One of the perks of selling at the farmers market is getting to know other folks in our community who are growing/raising food for our valley as well. Our dear friend and fellow farmer (hi Tim!) is not only a total bad ass but he just so happens to raise some of the highest quality beef in our area. We’ve gotten to know Tim pretty well over the years and he just so happens to be our weekly “beer date” after the farmers market every Saturday. We always look forward to heading out to the pub once we’re all packed up after a long day. Clinking glasses and finally getting to relax with a dear friend is one of the highlights to our week. Taylor and I treasure these beer dates and we love getting to talk “shop” and learn a bit more about our fellow farmers and ranchers. This past week Tim told us a really sweet story about the early days on his ranch (he and his wife have always raised free range grass fed cows—even before it was a “thing”) and those first years of business they never even got to enjoy their own beef—they were surviving off of elk and deer hunted on their property (and tired of it quickly.) They didn’t have a choice though, every single sale of beef counted and money was tight. So years of eating wild game and working their asses off (and raising two children to boot!) was just how they did things. However, after years of tireless labor business started to pick up and gradually they were bringing in more money. Finally, after too many venison burgers and elk stews they got to try their own beef. With a twinkle in his eye and a big cheeky grin Tim told us they haven’t eaten elk or deer since! His beef truly is amazing and knowing how hard he’s worked to get to where he is makes us proud to call him a friend and we feel honored that we get to sit down to such lovely meals because of his hard labor.
These farm stand meatballs are a celebration of all the hard working farmers and ranchers who feed us daily. We feel pretty darn lucky knowing that the majority of our dinner plates are made up of the food grown/raised by us or our good friends. These little meatballs are extra tasty with the addition of fresh rosemary and garlic. The collard greens have a lovely bite from a little honey/mustard mixture while the dried apricots add a touch of sweetness that compliments the whole meal. This is comfort food at its best and I hope you all enjoy this meal as much as we do.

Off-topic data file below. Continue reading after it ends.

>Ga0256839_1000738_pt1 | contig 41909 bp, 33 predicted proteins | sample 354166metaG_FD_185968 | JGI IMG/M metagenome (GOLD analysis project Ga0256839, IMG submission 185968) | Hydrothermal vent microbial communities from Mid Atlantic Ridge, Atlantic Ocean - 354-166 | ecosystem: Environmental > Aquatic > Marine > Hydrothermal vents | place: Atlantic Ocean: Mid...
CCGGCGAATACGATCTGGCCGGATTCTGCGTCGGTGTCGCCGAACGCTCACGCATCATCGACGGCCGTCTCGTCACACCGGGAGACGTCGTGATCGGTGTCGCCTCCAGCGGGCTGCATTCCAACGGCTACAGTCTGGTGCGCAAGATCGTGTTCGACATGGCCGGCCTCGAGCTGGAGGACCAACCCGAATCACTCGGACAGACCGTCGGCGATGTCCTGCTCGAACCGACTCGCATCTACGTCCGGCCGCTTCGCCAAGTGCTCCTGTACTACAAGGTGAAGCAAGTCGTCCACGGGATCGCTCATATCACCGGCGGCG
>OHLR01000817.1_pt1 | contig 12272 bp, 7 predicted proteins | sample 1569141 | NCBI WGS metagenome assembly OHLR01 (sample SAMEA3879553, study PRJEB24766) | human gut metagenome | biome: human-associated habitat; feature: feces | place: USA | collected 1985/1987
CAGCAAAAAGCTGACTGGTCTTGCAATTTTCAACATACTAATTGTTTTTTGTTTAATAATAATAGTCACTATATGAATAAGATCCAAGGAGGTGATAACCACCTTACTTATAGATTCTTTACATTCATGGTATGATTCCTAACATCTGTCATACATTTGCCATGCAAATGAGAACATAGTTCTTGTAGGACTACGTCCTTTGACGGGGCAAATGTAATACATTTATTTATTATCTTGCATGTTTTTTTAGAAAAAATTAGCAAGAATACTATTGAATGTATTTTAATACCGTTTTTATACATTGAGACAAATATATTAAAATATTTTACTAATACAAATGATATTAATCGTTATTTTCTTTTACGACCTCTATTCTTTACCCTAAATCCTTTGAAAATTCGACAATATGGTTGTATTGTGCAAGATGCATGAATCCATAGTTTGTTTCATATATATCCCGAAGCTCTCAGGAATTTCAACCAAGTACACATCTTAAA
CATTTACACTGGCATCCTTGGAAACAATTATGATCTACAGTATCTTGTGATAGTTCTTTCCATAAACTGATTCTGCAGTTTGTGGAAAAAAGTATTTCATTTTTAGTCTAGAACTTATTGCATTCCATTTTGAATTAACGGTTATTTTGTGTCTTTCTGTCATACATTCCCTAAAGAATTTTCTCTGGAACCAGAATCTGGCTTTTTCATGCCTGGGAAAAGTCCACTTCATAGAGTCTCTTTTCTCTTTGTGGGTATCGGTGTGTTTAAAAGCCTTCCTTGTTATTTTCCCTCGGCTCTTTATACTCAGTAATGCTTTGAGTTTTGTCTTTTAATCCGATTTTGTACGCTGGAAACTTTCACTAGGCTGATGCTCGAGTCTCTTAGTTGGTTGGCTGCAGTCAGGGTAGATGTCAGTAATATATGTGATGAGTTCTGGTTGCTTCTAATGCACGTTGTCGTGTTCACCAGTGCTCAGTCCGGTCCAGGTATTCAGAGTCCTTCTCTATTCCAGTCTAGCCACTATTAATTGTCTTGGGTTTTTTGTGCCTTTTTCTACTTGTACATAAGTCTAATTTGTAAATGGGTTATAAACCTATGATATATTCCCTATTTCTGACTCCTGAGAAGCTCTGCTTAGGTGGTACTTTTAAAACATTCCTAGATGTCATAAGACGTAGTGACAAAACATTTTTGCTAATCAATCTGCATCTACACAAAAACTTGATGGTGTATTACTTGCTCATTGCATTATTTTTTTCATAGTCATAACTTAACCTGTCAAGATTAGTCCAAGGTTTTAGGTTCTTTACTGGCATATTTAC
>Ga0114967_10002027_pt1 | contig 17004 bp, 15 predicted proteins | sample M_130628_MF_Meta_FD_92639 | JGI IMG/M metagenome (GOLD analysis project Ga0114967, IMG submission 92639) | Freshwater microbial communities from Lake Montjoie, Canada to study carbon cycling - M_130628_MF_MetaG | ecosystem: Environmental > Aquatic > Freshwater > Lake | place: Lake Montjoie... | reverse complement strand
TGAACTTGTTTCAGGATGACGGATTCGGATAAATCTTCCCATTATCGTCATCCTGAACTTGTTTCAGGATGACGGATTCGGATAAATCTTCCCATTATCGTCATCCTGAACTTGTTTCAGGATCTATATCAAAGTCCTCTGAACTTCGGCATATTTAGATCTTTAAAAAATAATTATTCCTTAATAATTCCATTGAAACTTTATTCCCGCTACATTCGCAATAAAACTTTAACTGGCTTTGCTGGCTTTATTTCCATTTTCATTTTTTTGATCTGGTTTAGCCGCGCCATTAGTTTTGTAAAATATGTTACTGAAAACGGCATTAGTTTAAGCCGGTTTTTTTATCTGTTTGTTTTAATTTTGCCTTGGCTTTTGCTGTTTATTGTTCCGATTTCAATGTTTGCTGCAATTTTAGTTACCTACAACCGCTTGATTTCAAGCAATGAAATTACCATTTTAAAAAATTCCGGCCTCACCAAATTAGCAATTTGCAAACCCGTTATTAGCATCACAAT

If you live close to a farmers market I’d suggest grabbing all the goods for this simple recipe if you can (I know that’s not possible for all of you.) And hey, if you do so maybe you’ll get to hear a sweet story about the farmer behind your dinner!
Cheers to the harvest!
Farm Stand Meatballs with Collard Greens & Apricots
- PREP TIME
- COOK TIME
- 1 pound grass fed ground beef
- 3 sprigs fresh rosemary, de-stemmed and minced
- 3 cloves of garlic, minced
- pinch of crushed red pepper flakes
- salt and pepper
- 1 tablespoon olive oil
Honey-Dijon Collard Greens & Apricots
- 1 large bunch of collard greens, tough removed and very thinly sliced (about 6 cups)
- 1 tablespoon grainy mustard
- 2 teaspoons honey
- 6 dried apricots, chopped
- salt and pepper
- Preheat the oven to 400F. In a large bowl add your ground beef, rosemary, garlic, crushed red pepper flakes, salt and pepper. Use your hands to mix well. Once the herbs and spices are evenly distributed form the mixture into small meatballs.
- Coat the bottom of a large cast iron skillet with oil. Arrange the meatballs neatly in the pan. Bake in the oven for about 18- 20 minutes or until your meatballs are cooked through.
- Remove the meatballs from the oven and place the pan on the stove. Use tongs to remove the meatballs to a large plate (reserving the pan juices) and heat the skillet to medium. Add the mustard and honey and whisk well. Add the collard greens and cook, stirring often, until they are coated in the honey/mustard mixture and are becoming tender, about 3 minutes. Add the chopped apricots, salt and pepper, toss well. Place the meatballs back in the pan to heat though and serve warm.
*Use this recipe as a guide
*Adjust measurements and ingredients as necessary